We ploughed on and managed to complete the game after about 3 hours play time. That Dracula fight remains an outstanding moment in gaming, truly cinematic despite only being 2D. Truly one of the best games of all time.

Stay tuned for more gaming including Thunderforce III, Pieces and Contra Spirits!

Friday, 7 March 2014


Ultra Sticker Removal!!

Good afternoon people. I have been rather busy lately so haven't had time to blog but I thought I would share tactics on removing stickers from game boxes.

Many of us buy and collect computer or console games that are housed in cardboard boxes. Unfortunately, many of these boxes end up tarred with promotional or price stickers or even worse over the years. At times, these stickers are simply impossible to remove without causing damage to the box.

Or are they?

I will now take you step by step on how to remove even the most insane stickers from your games.

What you need. 
1 x iron.
2 x sheets of baking paper.
1 x horrendously disfigured videogame box.
1 x Ironing board.
1 x heavy weight.
Plenty of patience!

Here is the game in question. I think you will agree it's utterly horrific! Never seen anything like it!

This game is not only wrapped with several layers of hard to remove parcel tape, it also has a layer of sellotape underneath! I can only think it was a revenge taping from a ex friend or partner!

The Process. 

First step is to cut two pieces of baking paper to a size that is a decent amount larger than box to ensure you do not iron it directly.

Next up you need to turn on the iron and set it to maximum temperature. No water is needed.

Now the game needs to be placed inbetween the two sheets of baking paper, ensuring the oiled sides of the baking paper are in contact with the box to prevent sticking.

Once the iron is hot you need to then simply iron the game. Iron the box as it is placed between the sheets for no longer than 5-6 seconds. Lift back the backing paper and check the stickers in question. If there is not enough heat, iron for a further 5 seconds.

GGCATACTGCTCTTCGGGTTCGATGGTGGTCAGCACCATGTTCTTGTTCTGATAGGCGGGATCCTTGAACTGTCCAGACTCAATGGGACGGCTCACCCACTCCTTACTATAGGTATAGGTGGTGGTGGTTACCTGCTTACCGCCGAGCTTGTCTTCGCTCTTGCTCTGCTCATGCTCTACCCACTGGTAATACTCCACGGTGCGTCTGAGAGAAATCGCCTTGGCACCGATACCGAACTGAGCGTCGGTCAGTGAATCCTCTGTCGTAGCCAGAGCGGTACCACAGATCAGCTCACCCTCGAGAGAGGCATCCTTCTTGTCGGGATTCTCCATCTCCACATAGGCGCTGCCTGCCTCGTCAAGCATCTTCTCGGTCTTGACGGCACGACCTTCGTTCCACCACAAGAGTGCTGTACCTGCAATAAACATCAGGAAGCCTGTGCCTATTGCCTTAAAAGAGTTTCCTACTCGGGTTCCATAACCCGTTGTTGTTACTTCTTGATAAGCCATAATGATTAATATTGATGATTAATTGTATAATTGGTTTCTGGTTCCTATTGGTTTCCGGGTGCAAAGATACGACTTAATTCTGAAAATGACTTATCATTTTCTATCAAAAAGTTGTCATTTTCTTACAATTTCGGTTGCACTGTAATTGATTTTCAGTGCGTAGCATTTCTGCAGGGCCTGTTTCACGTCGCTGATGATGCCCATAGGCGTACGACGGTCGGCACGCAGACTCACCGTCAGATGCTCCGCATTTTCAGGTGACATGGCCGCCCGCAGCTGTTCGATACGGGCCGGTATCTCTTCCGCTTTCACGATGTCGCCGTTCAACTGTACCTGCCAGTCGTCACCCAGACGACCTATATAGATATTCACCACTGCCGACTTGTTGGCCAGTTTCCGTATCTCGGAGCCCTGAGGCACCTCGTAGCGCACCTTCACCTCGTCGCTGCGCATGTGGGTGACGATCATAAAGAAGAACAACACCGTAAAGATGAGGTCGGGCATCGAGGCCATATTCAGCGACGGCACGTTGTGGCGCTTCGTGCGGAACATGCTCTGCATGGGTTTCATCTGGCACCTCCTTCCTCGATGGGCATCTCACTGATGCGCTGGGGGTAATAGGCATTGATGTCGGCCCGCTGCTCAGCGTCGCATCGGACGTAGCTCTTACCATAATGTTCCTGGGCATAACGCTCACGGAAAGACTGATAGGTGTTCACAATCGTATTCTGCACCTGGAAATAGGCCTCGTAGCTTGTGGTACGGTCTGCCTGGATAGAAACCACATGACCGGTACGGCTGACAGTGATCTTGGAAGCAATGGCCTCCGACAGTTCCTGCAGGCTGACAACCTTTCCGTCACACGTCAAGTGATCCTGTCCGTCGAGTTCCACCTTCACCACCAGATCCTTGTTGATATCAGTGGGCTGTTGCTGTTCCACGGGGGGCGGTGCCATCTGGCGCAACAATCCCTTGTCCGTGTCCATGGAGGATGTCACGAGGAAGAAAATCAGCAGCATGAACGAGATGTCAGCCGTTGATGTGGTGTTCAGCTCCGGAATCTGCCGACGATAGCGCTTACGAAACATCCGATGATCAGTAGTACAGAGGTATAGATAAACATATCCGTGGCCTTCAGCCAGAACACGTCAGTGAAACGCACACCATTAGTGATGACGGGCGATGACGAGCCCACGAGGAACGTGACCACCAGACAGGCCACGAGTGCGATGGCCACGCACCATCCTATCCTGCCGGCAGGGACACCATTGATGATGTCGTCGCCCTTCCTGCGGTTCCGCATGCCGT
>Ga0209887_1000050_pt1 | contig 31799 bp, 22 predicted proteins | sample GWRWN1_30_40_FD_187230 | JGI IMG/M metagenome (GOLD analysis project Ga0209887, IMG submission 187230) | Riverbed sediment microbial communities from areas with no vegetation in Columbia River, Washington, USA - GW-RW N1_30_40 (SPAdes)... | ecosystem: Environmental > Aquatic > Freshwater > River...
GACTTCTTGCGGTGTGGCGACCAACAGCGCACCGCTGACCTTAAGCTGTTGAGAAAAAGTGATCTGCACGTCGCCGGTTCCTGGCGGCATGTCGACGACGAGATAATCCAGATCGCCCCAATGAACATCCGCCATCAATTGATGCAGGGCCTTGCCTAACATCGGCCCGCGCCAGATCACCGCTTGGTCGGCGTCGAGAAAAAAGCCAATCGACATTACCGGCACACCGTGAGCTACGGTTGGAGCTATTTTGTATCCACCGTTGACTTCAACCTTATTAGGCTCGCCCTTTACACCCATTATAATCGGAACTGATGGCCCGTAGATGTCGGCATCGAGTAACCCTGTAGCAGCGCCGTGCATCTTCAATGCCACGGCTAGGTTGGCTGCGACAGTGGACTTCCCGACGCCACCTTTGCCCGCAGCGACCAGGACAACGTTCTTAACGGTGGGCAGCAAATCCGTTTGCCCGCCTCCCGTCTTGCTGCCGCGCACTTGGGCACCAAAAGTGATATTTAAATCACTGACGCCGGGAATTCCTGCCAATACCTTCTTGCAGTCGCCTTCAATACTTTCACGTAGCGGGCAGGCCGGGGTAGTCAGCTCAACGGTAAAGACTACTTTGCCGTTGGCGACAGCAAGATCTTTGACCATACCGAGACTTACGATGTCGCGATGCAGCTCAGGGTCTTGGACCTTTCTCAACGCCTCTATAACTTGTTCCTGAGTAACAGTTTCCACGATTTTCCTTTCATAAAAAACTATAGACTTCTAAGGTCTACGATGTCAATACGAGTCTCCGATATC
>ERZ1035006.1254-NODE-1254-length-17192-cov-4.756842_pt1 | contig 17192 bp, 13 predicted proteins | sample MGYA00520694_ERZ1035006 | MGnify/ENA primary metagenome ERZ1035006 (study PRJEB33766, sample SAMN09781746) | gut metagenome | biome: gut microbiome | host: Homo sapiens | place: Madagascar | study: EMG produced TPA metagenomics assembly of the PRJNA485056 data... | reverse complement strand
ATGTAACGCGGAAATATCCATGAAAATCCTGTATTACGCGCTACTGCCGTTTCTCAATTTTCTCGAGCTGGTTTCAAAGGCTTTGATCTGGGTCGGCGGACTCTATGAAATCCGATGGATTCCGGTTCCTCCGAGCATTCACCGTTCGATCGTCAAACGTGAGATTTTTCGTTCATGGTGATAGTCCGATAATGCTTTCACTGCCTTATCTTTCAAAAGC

5 seconds does not sound long but you are applying immense heat to the box. It's better to use shorter bursts rather than cause any potential damage.

Do not be afraid when ironing the box. The baking paper will protect the box completely and provided you don't leave the iron there, no damage will be caused.

When enough heat has passed through the sticker, it will melt the glue that binds the sticker to the box. You can then gently start peeling. Small stickers should come off in one go but tougher stickers may require more heat.

Here you can see how easily the tape is coming off. Sellotape is probably the easiest thing to remove as it melts the fastest. Parcel tape takes a bit longer and stickers generally take the longest.

Here you can see just how much tape there is on the box.

Once the stickers have been removed there is a next important step. The box has been subjected to a lot of heat so if you do not take the right action, it will warp and lose shape.
So, once you have removed all stickers, the game must be placed under a heavy weight on a firm surface while it cools down. This will allow the box to completely flatten while cooling and retain form.